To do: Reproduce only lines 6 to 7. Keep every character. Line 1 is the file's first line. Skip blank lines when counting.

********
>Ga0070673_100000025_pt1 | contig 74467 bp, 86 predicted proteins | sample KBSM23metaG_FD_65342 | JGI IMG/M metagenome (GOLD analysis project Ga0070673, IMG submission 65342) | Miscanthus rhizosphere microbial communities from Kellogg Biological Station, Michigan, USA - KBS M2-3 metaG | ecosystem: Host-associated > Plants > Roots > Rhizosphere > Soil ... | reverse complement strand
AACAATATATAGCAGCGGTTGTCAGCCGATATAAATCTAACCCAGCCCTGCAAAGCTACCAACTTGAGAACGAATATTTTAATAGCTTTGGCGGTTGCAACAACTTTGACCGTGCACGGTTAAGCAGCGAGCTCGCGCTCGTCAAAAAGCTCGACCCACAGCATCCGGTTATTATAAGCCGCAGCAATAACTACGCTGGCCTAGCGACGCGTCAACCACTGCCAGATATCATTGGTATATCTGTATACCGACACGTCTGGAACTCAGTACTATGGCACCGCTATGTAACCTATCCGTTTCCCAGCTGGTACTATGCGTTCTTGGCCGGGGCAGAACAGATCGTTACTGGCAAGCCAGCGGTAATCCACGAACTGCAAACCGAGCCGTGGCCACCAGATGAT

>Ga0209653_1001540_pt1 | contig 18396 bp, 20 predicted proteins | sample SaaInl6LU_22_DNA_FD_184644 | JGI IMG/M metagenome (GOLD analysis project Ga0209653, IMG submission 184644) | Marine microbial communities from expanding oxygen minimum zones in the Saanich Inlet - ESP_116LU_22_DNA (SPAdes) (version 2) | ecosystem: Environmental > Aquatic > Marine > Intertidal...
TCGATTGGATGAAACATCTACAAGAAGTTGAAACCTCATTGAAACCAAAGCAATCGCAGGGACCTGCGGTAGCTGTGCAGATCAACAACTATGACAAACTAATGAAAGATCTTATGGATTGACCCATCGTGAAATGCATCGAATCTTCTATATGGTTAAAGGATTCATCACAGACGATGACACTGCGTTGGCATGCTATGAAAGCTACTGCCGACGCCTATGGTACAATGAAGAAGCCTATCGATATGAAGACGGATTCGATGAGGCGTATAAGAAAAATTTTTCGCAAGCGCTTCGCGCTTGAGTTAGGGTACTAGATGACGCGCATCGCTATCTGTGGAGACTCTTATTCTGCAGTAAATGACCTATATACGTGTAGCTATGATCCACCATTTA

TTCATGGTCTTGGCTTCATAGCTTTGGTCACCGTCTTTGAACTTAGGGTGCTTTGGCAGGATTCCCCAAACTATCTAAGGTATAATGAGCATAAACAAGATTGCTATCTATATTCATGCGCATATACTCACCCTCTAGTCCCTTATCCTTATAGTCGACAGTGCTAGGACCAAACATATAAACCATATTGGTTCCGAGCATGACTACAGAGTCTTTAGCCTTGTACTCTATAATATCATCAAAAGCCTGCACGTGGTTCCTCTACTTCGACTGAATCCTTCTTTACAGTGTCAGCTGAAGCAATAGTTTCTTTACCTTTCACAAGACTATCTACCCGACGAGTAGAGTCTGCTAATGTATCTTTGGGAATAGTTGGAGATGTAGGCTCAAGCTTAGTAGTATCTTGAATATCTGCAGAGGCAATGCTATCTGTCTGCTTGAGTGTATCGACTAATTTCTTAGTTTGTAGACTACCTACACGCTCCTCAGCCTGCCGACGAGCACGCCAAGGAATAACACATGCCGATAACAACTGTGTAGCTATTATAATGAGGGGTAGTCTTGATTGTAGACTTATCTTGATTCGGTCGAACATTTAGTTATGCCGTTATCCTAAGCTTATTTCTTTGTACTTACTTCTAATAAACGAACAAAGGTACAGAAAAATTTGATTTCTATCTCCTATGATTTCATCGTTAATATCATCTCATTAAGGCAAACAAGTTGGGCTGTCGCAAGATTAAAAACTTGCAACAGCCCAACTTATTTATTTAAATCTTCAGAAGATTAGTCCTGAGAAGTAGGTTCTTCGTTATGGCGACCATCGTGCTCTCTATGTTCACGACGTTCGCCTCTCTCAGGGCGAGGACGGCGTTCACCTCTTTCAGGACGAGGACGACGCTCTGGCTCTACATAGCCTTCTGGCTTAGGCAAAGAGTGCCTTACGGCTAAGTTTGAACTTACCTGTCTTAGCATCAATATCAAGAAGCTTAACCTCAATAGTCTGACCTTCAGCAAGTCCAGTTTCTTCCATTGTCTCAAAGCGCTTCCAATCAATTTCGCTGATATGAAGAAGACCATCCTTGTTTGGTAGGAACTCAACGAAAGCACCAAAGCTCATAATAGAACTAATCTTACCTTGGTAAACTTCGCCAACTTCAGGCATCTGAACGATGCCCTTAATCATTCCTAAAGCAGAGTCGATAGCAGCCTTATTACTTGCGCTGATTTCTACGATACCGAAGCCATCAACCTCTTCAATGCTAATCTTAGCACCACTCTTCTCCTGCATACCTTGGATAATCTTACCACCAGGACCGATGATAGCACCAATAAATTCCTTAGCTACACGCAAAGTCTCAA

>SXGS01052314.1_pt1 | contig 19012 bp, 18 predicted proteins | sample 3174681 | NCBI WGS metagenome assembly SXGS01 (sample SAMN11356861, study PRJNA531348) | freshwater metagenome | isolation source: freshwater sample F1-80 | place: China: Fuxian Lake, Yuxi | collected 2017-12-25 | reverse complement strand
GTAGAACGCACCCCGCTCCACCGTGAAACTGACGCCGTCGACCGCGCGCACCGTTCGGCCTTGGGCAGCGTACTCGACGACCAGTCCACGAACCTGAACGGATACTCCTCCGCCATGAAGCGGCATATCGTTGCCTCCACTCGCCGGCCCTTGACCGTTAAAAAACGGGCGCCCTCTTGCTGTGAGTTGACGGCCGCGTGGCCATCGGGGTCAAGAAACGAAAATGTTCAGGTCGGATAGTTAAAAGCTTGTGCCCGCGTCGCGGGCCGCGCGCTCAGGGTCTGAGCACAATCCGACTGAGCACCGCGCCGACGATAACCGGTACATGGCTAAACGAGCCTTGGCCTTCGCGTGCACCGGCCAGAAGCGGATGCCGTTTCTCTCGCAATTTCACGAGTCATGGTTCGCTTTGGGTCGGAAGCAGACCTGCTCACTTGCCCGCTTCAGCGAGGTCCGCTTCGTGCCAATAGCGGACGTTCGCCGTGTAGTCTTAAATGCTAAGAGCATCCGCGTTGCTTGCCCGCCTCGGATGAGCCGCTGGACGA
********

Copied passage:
>SXGS01052314.1_pt1 | contig 19012 bp, 18 predicted proteins | sample 3174681 | NCBI WGS metagenome assembly SXGS01 (sample SAMN11356861, study PRJNA531348) | freshwater metagenome | isolation source: freshwater sample F1-80 | place: China: Fuxian Lake, Yuxi | collected 2017-12-25 | reverse complement strand
GTAGAACGCACCCCGCTCCACCGTGAAACTGACGCCGTCGACCGCGCGCACCGTTCGGCCTTGGGCAGCGTACTCGACGACCAGTCCACGAACCTGAACGGATACTCCTCCGCCATGAAGCGGCATATCGTTGCCTCCACTCGCCGGCCCTTGACCGTTAAAAAACGGGCGCCCTCTTGCTGTGAGTTGACGGCCGCGTGGCCATCGGGGTCAAGAAACGAAAATGTTCAGGTCGGATAGTTAAAAGCTTGTGCCCGCGTCGCGGGCCGCGCGCTCAGGGTCTGAGCACAATCCGACTGAGCACCGCGCCGACGATAACCGGTACATGGCTAAACGAGCCTTGGCCTTCGCGTGCACCGGCCAGAAGCGGATGCCGTTTCTCTCGCAATTTCACGAGTCATGGTTCGCTTTGGGTCGGAAGCAGACCTGCTCACTTGCCCGCTTCAGCGAGGTCCGCTTCGTGCCAATAGCGGACGTTCGCCGTGTAGTCTTAAATGCTAAGAGCATCCGCGTTGCTTGCCCGCCTCGGATGAGCCGCTGGACGA